Golden Greek tortoises are a fairly recent addition to herpetoculture. Before they entered the U.S. reptile market in significant numbers, the typical Greek tortoise available from importers was heavily patterned, and it often had a dark shell and skin.

These Golden Greek tortoises varied considerably in size, 4 to 8 inches in straight line plastron length, and to a lesser degree in shell shape depending on the country of origin. But to the average tortoise keeper, the various Middle Eastern races of Greek tortoises were otherwise all rather similar looking.

Thus, the sudden appearance of these nearly solid-yellow tortoises caused quite a stir in 2001. Only the sporadically available and notoriously delicate Egyptian tortoise (Testudo kleinmanni) was comparable in looks. Compared to Egyptians, the newly arrived golden tortoises were much larger, brighter colored and much less demanding in their care needs. This made them very popular in the pet market, and more importations quickly followed.


Shades of Greek

The first groups of Golden Greek Tortoise to arrive were tentatively dubbed Testudo graeca terrestris, but their country of origin was never really verified. They had relatively high-domed shells, straw-yellow skin and shells, and individual scutes of their carapaces either lacked the dark central spot and dark scute margins, or they were greatly reduced. Many males had plastron lengths of 6 to 7 inches, and females were 2 to 4 inches longer. Specimens matching this description are currently referred to in the pet trade as Syrian or Lebanese golden Greeks, but their actual taxonomic status is still in flux.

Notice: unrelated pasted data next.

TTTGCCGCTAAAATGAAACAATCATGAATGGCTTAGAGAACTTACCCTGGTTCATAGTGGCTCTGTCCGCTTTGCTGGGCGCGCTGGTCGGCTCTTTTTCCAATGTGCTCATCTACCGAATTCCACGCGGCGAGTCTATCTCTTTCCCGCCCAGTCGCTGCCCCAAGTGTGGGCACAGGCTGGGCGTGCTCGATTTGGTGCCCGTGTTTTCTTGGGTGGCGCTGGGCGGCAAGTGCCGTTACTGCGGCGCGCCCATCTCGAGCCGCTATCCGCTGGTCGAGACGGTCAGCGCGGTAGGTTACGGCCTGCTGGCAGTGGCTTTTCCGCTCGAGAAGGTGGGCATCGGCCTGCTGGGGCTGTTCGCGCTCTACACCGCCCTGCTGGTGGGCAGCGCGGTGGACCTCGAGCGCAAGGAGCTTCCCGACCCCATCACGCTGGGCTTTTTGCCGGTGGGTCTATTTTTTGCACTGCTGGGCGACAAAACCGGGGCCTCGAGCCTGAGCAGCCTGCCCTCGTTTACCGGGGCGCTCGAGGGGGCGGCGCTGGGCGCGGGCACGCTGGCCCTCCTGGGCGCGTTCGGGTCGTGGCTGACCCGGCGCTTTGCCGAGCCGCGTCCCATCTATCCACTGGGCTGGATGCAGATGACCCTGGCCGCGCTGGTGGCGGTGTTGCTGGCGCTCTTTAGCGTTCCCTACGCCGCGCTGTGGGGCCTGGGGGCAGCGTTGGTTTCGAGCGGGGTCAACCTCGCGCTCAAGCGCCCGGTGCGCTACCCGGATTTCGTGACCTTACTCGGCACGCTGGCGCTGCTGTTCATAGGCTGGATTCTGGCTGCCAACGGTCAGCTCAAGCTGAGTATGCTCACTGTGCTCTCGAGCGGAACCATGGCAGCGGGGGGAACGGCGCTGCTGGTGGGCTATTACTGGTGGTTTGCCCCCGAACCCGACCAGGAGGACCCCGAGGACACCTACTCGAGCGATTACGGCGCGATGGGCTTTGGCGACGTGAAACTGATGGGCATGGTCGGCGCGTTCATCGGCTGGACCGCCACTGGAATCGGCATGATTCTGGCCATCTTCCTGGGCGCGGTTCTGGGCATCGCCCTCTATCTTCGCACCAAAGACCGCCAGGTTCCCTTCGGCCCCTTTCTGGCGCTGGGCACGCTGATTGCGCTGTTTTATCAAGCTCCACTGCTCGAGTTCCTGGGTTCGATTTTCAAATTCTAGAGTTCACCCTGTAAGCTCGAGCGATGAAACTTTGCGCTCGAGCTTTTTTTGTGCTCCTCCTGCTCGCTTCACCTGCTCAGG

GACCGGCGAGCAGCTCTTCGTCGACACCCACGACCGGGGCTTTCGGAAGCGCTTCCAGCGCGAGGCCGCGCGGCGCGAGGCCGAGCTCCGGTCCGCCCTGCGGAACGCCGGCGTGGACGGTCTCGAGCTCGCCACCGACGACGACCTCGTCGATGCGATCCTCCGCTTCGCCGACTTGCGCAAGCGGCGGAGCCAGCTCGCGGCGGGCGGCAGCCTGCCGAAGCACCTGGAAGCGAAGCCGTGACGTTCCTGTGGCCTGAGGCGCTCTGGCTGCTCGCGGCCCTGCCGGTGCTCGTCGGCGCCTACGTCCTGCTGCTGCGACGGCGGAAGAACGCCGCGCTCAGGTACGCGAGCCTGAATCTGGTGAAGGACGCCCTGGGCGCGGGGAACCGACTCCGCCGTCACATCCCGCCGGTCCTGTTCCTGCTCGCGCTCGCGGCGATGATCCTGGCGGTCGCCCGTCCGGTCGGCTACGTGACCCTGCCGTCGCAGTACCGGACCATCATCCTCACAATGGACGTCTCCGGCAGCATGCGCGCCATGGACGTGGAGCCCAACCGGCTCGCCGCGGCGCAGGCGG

Unfortunately, with every subsequent shipment their looks seemed to change. The next large group to enter the U.S. had identically sized and shaped shells, but most had a pattern much more typical of the common Golden Greek Tortoise (Testudo graeca graeca). Many also had noticeably darker skin and overall grayer shells. You’d have been hard-pressed to justify calling them “golden,” yet they still entered the pet trade under that name. That trend has continued to this day. No significant importation since that original large group, dubbed T. g. terrestris, has yielded the high-domed, clear-yellow, nearly patternless specimens that were originally termed “golden Greeks.”


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